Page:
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Uri Gershuni: Apollo and the Chimney-Sweeper at The Israel Museum, Jerusalem

Uri Gershuni: Apollo and the Chimney-Sweeper
at The Israel Museum, Jerusalem
Feb 11, 2015 - Aug 29, 2015
In the early 1840s, soon after he invented a way to reproduce images that would change history as a new medium - photography - the English scholar and scientist William Henry Fox Talbot contemplated one of his first photographs. The image was a simple cityscape he had captured while in Paris. Talbot wrote of it: "A whole forest of chimneys borders the horizon: for, the instrument [the camera] chronicles whatever it sees, and certainly would delineate a chimney-pot a chimney-sweeper with the same impartiality as it would the Apollo of Belvedere." In Western culture, this ancient Roman sculpture of Apollo - god of the sun, of prophecy, and of art - symbolized all that was beautiful and perfect. The sooty chimney sweep, on the other hand, was an emblem of the impoverished urban working class that the Industrial Revolution had created.
This equation of sun and soot, sublime art and grueling labor, has been reconsidered by the artist Uri Gershuni, who was born in Israel in 1970. Gershuni traveled to Lacock, Talbot's ancestral village in England, but not as a tourist taking in a scenic site.  First, he wandered around Lacock with a pin-hole camera that produced a series of murky, mysterious photographs entitled "Yesterday's Sun." His second visit was virtual, through Google Street View alone, but he transformed the screenshots he chose into cyanotypes, blue-tinted photographs that result from an elaborate 19th century technique. Finally, instead of regarding the outside world in any way, Gershuni turned inward to his own body, imprinting photographic paper with his sperm or fingerprints.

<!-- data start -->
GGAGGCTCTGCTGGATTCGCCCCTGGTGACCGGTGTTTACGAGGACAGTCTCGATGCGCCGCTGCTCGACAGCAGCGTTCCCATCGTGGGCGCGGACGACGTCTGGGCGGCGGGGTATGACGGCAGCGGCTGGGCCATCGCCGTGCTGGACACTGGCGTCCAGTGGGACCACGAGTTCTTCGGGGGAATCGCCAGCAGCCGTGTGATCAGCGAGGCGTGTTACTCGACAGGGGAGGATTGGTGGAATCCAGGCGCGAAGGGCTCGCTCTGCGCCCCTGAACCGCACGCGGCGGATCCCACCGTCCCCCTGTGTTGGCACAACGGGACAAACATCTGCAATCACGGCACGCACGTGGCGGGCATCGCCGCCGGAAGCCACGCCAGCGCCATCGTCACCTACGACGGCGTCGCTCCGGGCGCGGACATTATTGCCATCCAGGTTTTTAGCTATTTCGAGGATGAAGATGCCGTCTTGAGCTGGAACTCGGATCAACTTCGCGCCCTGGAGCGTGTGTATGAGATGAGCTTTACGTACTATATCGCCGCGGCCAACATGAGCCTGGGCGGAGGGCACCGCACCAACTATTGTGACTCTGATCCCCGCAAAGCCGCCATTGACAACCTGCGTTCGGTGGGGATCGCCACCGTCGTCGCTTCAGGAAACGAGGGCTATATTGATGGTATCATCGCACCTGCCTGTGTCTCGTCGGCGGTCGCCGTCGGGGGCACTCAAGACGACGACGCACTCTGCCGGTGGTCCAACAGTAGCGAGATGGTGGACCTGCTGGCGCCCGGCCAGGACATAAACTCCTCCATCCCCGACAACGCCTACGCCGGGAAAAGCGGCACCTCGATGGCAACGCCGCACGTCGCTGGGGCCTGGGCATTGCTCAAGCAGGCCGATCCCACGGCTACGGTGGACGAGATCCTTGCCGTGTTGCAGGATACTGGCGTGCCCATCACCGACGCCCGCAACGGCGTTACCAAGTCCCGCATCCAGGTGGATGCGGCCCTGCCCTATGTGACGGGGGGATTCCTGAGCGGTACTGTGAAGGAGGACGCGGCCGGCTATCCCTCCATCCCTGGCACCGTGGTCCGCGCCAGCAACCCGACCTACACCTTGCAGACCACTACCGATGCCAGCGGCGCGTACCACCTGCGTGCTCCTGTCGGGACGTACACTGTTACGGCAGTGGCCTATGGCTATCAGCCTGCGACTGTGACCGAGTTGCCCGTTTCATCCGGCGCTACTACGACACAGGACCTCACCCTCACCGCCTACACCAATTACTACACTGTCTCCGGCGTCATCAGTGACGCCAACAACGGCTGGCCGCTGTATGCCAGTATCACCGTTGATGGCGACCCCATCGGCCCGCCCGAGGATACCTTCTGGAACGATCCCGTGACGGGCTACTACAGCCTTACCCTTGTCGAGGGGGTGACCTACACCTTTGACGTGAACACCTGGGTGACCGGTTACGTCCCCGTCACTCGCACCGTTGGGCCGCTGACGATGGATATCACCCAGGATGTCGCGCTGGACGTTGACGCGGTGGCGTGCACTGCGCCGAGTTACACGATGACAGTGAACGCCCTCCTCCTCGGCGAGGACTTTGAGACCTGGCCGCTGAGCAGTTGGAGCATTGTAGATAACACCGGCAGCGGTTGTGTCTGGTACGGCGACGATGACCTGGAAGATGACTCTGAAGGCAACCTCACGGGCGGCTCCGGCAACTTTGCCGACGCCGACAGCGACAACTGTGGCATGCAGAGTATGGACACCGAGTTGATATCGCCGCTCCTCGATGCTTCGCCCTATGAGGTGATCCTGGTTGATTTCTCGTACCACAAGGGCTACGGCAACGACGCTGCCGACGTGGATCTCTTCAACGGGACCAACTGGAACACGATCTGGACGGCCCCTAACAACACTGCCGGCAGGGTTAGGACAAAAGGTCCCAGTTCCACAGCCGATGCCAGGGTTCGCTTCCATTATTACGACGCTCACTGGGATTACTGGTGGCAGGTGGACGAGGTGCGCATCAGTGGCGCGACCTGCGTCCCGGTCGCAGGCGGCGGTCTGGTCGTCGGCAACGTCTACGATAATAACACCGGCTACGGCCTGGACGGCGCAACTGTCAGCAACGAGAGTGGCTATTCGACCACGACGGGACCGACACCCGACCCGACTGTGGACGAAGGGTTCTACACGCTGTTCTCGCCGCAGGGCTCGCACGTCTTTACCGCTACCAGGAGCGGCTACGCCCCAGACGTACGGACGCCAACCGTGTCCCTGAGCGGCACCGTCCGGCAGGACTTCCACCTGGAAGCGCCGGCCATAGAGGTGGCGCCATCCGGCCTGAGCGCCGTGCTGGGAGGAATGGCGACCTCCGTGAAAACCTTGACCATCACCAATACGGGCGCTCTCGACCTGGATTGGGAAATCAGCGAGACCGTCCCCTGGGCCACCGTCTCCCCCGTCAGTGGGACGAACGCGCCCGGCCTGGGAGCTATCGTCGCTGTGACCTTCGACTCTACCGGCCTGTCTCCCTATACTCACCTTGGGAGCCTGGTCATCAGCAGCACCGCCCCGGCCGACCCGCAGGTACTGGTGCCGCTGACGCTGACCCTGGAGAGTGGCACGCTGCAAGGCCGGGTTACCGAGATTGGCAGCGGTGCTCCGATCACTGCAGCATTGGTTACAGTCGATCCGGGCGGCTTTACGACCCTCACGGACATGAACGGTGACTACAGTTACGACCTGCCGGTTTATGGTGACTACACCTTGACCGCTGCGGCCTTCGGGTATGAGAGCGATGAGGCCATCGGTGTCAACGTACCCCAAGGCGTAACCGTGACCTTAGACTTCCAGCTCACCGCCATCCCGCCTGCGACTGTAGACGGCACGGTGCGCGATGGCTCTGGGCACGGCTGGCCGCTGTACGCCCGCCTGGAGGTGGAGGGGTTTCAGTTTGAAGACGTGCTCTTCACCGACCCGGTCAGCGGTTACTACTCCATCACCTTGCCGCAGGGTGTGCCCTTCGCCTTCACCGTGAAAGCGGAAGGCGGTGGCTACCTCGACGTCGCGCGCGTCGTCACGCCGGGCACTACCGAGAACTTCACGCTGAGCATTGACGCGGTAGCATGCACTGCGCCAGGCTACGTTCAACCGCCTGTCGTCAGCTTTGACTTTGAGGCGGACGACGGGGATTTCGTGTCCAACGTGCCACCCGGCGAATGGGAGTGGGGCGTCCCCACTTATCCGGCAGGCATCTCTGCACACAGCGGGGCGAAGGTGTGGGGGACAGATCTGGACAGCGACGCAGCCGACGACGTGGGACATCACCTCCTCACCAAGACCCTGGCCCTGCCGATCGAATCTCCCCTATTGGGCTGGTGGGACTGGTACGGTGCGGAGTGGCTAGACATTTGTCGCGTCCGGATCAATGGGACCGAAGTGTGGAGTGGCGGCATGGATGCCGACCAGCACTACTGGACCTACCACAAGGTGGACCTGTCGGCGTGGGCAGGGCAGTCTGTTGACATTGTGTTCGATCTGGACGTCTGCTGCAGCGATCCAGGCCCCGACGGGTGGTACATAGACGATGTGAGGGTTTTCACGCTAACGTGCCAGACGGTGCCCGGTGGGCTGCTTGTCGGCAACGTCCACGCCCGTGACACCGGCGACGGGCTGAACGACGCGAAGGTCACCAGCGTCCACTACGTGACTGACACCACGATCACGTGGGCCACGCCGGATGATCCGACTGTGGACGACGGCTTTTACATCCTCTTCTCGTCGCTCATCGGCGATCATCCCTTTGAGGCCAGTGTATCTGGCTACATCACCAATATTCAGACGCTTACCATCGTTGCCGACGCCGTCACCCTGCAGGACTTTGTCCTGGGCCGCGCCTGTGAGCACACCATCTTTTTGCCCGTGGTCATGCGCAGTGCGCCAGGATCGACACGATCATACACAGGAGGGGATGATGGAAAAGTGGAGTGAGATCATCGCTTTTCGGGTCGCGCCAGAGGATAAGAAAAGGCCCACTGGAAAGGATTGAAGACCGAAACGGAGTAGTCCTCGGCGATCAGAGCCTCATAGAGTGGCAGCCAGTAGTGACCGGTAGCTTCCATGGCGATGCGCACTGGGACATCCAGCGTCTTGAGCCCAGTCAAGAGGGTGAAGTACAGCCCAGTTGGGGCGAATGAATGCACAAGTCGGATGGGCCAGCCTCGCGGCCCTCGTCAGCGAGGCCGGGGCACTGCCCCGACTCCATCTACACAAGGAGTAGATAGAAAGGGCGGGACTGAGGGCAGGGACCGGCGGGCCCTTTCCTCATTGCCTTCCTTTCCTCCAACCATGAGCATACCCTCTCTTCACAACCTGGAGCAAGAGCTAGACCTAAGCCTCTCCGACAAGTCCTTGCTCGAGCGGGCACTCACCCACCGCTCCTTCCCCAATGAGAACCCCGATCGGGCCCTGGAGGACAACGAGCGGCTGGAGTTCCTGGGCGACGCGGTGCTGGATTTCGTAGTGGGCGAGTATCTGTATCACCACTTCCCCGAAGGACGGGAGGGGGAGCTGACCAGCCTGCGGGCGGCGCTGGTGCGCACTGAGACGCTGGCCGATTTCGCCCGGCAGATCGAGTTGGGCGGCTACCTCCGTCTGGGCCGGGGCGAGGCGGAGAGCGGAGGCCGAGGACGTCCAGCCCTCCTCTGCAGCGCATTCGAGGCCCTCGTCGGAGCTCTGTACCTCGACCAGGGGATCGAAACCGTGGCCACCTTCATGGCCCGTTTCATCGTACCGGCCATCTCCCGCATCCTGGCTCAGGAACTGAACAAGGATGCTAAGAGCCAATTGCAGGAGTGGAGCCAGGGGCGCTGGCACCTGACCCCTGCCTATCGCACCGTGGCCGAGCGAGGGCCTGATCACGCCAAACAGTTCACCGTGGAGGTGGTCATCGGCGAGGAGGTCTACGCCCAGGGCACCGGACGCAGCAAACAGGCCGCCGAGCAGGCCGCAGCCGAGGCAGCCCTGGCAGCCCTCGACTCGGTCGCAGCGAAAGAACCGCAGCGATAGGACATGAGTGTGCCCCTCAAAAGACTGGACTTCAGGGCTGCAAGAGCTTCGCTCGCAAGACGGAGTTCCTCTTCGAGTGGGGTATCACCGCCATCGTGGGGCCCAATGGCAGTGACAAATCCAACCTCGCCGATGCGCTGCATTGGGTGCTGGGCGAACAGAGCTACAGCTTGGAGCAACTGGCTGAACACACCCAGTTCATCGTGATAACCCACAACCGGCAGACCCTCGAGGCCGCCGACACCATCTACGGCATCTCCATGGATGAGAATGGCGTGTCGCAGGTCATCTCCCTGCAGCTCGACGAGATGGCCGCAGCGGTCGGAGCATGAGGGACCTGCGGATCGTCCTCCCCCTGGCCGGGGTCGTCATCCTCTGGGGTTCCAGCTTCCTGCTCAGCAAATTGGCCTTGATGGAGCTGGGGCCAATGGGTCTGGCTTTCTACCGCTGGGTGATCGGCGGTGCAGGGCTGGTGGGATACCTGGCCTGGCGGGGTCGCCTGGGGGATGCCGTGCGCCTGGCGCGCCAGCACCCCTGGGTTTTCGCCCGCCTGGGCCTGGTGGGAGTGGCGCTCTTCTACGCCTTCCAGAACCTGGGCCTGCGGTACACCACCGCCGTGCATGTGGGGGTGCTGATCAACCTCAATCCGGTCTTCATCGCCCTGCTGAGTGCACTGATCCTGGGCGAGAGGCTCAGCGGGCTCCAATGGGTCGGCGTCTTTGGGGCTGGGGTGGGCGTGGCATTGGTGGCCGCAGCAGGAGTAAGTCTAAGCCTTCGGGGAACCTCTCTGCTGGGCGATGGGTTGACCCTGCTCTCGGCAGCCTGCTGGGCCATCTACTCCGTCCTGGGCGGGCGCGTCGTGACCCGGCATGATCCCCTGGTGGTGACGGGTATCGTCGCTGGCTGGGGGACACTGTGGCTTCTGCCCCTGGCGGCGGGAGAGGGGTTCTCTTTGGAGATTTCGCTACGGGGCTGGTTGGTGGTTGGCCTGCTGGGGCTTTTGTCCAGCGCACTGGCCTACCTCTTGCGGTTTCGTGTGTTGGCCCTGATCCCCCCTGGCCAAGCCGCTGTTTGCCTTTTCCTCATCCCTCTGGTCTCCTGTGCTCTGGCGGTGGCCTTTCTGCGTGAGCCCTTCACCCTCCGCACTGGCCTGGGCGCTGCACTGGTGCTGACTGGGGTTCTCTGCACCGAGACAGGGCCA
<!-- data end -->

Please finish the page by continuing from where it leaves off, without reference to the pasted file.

Following Talbot and his ideas about the indifference of the camera, which impartially equates the lowly and the lofty, darkness and enlightenment, led Gershuni to camera-less photography. As his work progresses, the sun - which Talbot called "the pencil of Nature" - loses its power. Is this perhaps an indication of the effect the industrial age (which witnessed the invention of the camera) has had on the earth and its sunlight?
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